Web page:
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Accounting Education: an international journal
Vol. 20, No. 3, 275 – 294, June 2011

‘A distinguishing factor’: Oral
Communication Skills in New
Accountancy Graduates

F. ELIZABETH GRAY and NIKI MURRAY

Massey University, New Zealand

Received: August 2009
Revised: January 2011; May 2010; January 2011
Accepted: January 2011
Published online: March 2011

ABSTRACT This study into the perceived importance of oral communication skills in accountancy included the collection and analysis of quantitative and qualitative data from a national survey of New Zealand accountants, followed by a series of semi-structured interviews. Survey and interview data reveal agreement with existing literature: New Zealand accountancy employers find all oral communication skills somewhat important and a number of specific skills extremely important, but employers also report seldom finding the required level of oral communication proficiency in new university graduates. The study produced an inventory of 27 individual oral communication skills that will be useful to similar investigations in different national contexts. Additionally, the findings of this study may be useful to curricular development both in the New Zealand and international contexts.

KEY WORDS: Oral communication, workplace communication, listening, presentation skills, telephone skills

1.Introduction

Academics and practitioners do not always concur but, in the case of communication skills in accountancy graduates, these two sets of stakeholders are in firm agreement: both written and oral communication skills are extremely important in the accountancy work- place (Albin and Crockett, 1991; Albrecht and Sack, 2000; Borzi and Mills, 2001; Hock, 1994; Johnson and Johnson, 1995; LaFrancois, 1992; McDonald, 2007; Morgan, 1997). This agreement extends across international boundaries, as a number of studies around the globe have reported the high value placed on communication skills, for example in the UK (Morgan, 1997), USA (Smythe and Nikolai, 2002), and Australia (Tempone and Martin, 2003). In New Zealand, the site of the present study, academic studies into

Correspondence Address: F. Elizabeth Gray, Department of Communication, Journalism, and Marketing, Massey University, Wellington, New Zealand. Email: f.e.gray@massey.ac.nz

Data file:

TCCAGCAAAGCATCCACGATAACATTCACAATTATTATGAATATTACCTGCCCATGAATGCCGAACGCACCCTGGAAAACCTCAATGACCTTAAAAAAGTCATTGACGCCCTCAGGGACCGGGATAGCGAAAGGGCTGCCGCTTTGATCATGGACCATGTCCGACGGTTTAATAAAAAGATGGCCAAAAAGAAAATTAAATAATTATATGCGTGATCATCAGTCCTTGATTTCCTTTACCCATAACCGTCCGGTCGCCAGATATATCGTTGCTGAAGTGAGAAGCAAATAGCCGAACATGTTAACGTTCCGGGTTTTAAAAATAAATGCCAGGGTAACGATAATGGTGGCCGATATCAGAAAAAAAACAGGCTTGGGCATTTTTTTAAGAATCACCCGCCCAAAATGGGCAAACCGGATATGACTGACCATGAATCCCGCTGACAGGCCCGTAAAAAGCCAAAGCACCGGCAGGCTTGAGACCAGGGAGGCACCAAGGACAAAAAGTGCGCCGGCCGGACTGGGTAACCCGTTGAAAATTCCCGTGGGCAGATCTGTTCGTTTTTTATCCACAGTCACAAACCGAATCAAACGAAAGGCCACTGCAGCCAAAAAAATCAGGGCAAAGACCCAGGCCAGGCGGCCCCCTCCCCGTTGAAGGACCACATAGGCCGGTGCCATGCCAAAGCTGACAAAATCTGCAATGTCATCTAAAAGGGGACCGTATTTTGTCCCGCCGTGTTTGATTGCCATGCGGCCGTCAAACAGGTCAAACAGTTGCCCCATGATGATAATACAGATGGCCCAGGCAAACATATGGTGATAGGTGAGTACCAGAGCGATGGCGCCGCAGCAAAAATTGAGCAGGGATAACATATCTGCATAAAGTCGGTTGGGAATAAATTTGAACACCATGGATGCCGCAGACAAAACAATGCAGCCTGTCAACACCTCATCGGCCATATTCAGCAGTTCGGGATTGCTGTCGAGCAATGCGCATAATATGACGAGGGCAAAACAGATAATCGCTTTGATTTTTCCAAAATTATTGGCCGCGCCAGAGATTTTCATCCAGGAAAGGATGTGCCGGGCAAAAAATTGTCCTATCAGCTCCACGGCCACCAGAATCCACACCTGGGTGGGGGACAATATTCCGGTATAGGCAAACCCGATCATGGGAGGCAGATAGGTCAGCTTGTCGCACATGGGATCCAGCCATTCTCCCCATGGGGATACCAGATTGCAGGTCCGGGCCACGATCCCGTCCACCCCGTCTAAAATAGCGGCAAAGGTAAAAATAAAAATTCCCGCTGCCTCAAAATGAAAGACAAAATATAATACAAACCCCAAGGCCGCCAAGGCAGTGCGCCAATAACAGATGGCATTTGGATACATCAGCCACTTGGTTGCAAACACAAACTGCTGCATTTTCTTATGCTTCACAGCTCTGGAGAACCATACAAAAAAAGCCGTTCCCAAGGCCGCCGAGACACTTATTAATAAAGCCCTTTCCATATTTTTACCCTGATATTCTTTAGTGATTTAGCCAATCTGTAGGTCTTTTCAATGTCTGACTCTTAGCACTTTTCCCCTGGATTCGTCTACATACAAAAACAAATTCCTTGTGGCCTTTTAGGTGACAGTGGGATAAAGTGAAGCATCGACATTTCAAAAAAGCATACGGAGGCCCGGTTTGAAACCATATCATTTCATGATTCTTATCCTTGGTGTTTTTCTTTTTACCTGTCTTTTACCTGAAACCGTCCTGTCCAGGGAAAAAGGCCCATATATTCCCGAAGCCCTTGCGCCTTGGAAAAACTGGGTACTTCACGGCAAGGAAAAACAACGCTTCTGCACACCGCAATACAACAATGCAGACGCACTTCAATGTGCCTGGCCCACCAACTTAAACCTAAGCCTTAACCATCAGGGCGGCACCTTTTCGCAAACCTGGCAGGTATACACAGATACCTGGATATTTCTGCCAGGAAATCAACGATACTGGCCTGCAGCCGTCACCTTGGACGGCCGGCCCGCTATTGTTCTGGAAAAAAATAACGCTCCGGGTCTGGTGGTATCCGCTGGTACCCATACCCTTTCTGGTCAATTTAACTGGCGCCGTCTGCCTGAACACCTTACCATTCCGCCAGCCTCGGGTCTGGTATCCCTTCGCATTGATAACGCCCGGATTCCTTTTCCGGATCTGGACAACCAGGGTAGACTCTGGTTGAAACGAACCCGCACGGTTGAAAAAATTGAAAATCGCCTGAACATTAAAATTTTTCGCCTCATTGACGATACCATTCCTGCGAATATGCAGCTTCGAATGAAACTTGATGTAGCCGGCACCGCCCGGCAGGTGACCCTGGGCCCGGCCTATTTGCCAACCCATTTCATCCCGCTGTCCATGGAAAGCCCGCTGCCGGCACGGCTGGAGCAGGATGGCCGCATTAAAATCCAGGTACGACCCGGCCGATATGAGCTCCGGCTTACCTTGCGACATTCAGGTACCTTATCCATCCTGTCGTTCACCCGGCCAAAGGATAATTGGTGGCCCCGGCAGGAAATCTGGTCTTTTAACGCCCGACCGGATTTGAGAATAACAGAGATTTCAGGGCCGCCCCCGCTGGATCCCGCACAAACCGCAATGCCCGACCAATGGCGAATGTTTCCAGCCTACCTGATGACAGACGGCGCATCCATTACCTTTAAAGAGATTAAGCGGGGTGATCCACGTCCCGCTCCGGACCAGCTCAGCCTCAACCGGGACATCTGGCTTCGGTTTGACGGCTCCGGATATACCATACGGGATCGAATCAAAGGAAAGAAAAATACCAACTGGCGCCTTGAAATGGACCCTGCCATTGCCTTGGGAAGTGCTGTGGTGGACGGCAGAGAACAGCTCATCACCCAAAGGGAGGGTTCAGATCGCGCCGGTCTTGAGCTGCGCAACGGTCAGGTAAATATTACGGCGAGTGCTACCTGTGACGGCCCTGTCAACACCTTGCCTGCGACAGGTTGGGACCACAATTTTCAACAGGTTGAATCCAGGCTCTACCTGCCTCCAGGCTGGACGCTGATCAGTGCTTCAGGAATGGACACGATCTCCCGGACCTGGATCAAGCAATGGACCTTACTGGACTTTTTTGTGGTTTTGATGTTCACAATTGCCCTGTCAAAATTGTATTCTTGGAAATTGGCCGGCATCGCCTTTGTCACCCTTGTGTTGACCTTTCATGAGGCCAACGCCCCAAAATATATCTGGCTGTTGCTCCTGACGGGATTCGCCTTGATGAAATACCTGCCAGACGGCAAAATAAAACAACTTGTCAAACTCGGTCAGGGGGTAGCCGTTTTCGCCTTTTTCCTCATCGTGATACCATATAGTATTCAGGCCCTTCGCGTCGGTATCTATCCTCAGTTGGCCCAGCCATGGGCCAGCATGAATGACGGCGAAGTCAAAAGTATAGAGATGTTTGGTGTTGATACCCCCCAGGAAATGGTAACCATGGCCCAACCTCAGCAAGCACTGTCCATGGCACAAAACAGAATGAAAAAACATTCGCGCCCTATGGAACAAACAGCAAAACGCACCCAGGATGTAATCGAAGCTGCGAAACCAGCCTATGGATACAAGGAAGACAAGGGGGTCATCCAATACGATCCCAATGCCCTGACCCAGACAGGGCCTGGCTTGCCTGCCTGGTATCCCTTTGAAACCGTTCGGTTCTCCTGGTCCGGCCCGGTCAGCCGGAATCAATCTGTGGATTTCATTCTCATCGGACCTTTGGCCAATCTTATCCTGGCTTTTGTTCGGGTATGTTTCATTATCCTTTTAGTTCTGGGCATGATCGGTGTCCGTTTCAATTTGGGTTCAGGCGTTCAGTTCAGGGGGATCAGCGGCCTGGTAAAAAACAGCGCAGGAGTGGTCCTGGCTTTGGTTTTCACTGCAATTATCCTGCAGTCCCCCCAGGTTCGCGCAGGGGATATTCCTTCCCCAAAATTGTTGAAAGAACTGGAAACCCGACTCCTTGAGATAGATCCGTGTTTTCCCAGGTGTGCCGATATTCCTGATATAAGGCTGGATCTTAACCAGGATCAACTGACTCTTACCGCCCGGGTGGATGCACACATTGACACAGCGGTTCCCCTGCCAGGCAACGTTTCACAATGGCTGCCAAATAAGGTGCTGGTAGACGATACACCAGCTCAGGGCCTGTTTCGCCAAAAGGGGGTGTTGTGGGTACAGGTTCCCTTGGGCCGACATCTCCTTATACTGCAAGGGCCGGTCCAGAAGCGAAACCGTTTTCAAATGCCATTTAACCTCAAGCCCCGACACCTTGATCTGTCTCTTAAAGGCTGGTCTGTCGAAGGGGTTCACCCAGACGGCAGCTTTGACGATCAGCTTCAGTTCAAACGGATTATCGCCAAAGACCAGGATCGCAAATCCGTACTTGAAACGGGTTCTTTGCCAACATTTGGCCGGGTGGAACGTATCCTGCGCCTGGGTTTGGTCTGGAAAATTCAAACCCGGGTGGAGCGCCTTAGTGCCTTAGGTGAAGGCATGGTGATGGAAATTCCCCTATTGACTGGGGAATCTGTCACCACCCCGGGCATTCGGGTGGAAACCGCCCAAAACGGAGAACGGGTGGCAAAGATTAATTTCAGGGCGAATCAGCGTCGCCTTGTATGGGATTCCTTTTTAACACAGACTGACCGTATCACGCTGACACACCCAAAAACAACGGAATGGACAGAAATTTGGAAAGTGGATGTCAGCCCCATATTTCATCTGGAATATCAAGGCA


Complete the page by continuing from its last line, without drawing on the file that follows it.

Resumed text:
0963-9284 Print/1468-4489 Online/11/030275 – 20 # 2011 Taylor & Francis DOI: 10.1080/09639284.2011.560763
276F. E. Gray and N. Murray

the importance of communication skills in accountancy and the challenges of teaching those skills (Gardner, Milne, Stringer and Whiting, 2005; McLaren, 1990) have multiple corollaries in the workforce. Accountancy job advertisements regularly request both oral and written communication skills; competency in oral communication is emphasised on the website of the New Zealand Institute of Chartered Accountants (NZICA); and oral communication is an explicit component of the assessment structure of the PCE2 examination, which concludes the second (and final) stage of training towards becoming a Chartered Accountant in New Zealand. However, both formal studies and anecdotal evidence suggest that new accountancy graduates often do not possess communication skills sufficient to meet the demands of the workplace, particularly in the area of oral communication (Adler and Milne, 1994; Courtis and Zaid, 2002; Gray, 2010; McLaren, 1990; Zaid and Abraham, 1994).

Students in New Zealand may graduate with a university degree in accountancy after three years of full-time study. (Accountancy may also be studied in less rigorous programs at polytechnics and institutes of technology.) The intensity of the university programs of study, which are accredited by NZICA, means students have a challenging workload of technical study and very limited opportunity to take elective or ‘liberal’ courses. Of course, limited...
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